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Transcript
Presentation prepared by Robin Roberts, Griffith University and
Copyright of
JohnTechnology
Wiley & Sons 2007
Chapter
16
Mike Spark,
Swinburne University
Chapter 16
Marketing implementation
and control
Chapter 16
Copyright John Wiley & Sons 2007
Chapter Objectives
1. Connect together the key concepts studied
in your marketing course
2. Relate marketing to key business
functions, including production, human
resource management and finance
3. Demonstrate an understanding of
marketing’s role in the performance of a
company
4. Explain why implementing the marketing
concept can be difficult
Chapter 16
Copyright John Wiley & Sons 2007
Chapter Objectives
5. Describe the marketing implementation
process and the two major approaches to
marketing implementation
6. Demonstrate how companies can control
marketing activities
7. Apply the balanced scorecard to monitor
strategy
Chapter 16
Copyright John Wiley & Sons 2007
The marketing process
There is a link between a market
orientation (also called an external or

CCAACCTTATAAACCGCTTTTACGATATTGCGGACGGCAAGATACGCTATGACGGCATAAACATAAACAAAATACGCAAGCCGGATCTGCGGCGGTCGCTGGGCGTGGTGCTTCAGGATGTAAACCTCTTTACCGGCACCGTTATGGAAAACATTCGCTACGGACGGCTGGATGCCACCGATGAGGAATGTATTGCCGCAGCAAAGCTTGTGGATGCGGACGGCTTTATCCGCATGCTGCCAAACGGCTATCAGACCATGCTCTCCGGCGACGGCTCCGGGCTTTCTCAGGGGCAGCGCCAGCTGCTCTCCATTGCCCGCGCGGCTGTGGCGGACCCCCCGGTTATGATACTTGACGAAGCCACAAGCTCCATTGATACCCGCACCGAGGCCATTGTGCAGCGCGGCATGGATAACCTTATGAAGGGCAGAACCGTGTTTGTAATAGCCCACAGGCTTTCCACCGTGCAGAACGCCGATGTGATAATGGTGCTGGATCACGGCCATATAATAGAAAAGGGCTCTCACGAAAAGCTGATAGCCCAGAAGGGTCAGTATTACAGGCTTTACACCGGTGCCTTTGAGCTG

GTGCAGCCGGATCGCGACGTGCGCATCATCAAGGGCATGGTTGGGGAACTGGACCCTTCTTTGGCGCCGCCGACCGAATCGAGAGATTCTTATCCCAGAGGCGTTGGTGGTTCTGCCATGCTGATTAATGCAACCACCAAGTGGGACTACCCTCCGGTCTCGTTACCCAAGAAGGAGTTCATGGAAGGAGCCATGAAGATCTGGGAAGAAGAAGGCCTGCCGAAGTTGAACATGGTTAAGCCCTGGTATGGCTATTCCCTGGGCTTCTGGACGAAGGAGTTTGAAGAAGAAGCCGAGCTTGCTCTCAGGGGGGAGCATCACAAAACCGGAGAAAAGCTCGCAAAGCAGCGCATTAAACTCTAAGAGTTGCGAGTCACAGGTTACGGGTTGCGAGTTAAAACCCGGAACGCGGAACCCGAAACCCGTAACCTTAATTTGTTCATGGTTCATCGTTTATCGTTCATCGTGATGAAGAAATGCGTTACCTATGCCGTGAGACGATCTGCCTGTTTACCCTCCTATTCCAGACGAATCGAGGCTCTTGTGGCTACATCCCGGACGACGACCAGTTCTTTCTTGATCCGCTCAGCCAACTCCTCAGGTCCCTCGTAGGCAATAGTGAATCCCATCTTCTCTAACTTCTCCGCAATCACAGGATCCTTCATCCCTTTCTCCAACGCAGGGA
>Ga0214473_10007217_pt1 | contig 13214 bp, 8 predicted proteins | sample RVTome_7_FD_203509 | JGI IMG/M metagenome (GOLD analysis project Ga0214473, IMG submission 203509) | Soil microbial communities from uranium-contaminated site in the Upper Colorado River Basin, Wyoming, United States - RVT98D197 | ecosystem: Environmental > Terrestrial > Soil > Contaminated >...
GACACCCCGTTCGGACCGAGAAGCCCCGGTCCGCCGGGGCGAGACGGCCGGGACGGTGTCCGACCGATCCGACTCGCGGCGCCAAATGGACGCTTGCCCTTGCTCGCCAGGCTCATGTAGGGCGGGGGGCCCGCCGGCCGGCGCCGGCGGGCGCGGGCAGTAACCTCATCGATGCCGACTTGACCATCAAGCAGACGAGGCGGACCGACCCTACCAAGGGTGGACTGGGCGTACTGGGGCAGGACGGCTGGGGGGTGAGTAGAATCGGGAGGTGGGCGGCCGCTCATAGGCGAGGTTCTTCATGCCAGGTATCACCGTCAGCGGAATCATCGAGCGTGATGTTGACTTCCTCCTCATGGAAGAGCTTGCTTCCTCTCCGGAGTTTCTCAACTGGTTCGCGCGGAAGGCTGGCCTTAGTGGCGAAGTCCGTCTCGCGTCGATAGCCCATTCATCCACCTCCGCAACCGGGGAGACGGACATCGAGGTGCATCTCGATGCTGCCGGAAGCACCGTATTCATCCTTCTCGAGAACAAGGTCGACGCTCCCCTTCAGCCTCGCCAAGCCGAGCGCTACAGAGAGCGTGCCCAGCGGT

customer orientation) and business survival
•
•
Companies with well-defined marketing
strategies outperform companies without
them
Key marketing success practices will
ensure the organisation’s success – this
includes effective implementation!
Chapter 16
Copyright John Wiley & Sons 2007
Marketing as a
way of doing business
Marketing – a process whereby marketers
seek to develop a unique and innovative
solution to a customer problem in order for
the customer to fulfil a need. This view
sees marketing as a philosophy of business
Customers are at the core of marketing, and
knowledge of the customers is a prerequisite
for successful marketing
Chapter 16
Copyright John Wiley & Sons 2007
Marketing as a business function
This view of marketing believes that the